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(Ferguson, Missouri, August 17, 2014) – For live updates from the ground, follow Human Rights Watch researchers, Alba Morales and Natalie Kato, via Twitter.


(New York) – Police in Ferguson, Missouri should stop using intimidation tactics against peaceful protesters and journalists following the police killing of a young African-American man on August 9, 2014.

Protests erupted in Ferguson, a predominantly African-American suburb north of St. Louis, after a police officer shot and killed Michael Brown, an unarmed 18-year-old. While some looting was reported, many media reports and accounts by witnesses have described the protests as largely peaceful. Police have responded with apparently unnecessarily threatening measures – such as pointing military assault rifles at peaceful protesters and deploying armored vehicles. And they have possibly used excessive force – including the unnecessary use of teargas, shooting rubber bullets into crowds, and detaining journalists covering the events.

“Ferguson police are compounding problems with threats and the use of unnecessary force against people peacefully protesting the police killing of Michael Brown,” said Alba Morales, US researcher at Human Rights Watch. “They should be upholding basic rights to peaceful assembly and free speech, not undermining them.”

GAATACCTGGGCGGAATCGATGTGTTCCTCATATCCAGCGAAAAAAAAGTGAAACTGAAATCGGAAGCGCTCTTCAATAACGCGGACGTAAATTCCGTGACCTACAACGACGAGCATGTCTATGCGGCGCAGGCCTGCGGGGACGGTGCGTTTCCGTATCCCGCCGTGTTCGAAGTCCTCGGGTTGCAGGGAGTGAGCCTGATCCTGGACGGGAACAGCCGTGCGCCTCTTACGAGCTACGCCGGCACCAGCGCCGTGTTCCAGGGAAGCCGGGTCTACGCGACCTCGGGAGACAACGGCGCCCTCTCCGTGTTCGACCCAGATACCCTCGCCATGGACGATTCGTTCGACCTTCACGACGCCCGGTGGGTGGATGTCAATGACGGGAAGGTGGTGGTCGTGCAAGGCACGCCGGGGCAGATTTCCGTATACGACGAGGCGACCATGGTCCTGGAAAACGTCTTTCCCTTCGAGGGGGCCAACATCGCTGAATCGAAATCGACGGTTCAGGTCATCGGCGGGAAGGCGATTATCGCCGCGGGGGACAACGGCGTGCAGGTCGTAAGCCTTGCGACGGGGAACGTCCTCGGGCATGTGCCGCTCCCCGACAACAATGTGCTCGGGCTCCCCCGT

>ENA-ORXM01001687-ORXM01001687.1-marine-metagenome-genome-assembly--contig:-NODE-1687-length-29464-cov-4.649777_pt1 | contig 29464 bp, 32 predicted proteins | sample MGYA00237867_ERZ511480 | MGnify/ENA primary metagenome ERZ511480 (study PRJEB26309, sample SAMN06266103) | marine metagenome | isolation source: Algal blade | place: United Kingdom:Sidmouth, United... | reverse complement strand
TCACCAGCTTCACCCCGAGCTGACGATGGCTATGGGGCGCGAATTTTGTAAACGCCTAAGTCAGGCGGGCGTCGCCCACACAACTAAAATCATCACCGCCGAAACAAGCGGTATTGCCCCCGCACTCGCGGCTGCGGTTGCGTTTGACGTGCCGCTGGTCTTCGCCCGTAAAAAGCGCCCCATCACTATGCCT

Since Brown’s death, there have been daily vigils and protests, both planned and spontaneous. Protests the following night were reported as large and mostly peaceful. Looting reportedly damaged 12 businesses and resulted in 32 arrests, though there is no evidence that the looting was associated with any of the vigils or protests. Tensions escalated between the community and the police. In one video, an officer is heard telling protesters to, “Bring it, you fucking animals.”

On August 13, protesters and police in riot gear clashed. Journalists reported members of elite police SWAT teams pointing rifles at protesters at a church-organized gathering, and firing teargas canisters at retreating protesters. There were reports that police fired rubber bullets at protesters who remained on the street. Police also fired teargas canisters and rubber bullets at an Al Jazeera crew that was filming the events from behind a police barricade, according to members of the film crew and other witnesses.

Ferguson police stated that their actions were a necessary response to protester violence, including rock-throwing and the use of Molotov cocktails.

The International Covenant on Civil and Political Rights, which the US ratified in 1992, protects the rights to peaceful assembly and freedom of expression.

While some protester action may warrant forcible police intervention, international human rights standards limit the use of force to situations in which it is strictly necessary. The United Nations Basic Principles on the Use of Force and Firearms provide that law enforcement officials may only use force if other means remain ineffective or without any promise of achieving the intended result. When using force, law enforcement officials should exercise restraint and act in proportion to the seriousness of the offense and to the legitimate objective to be achieved.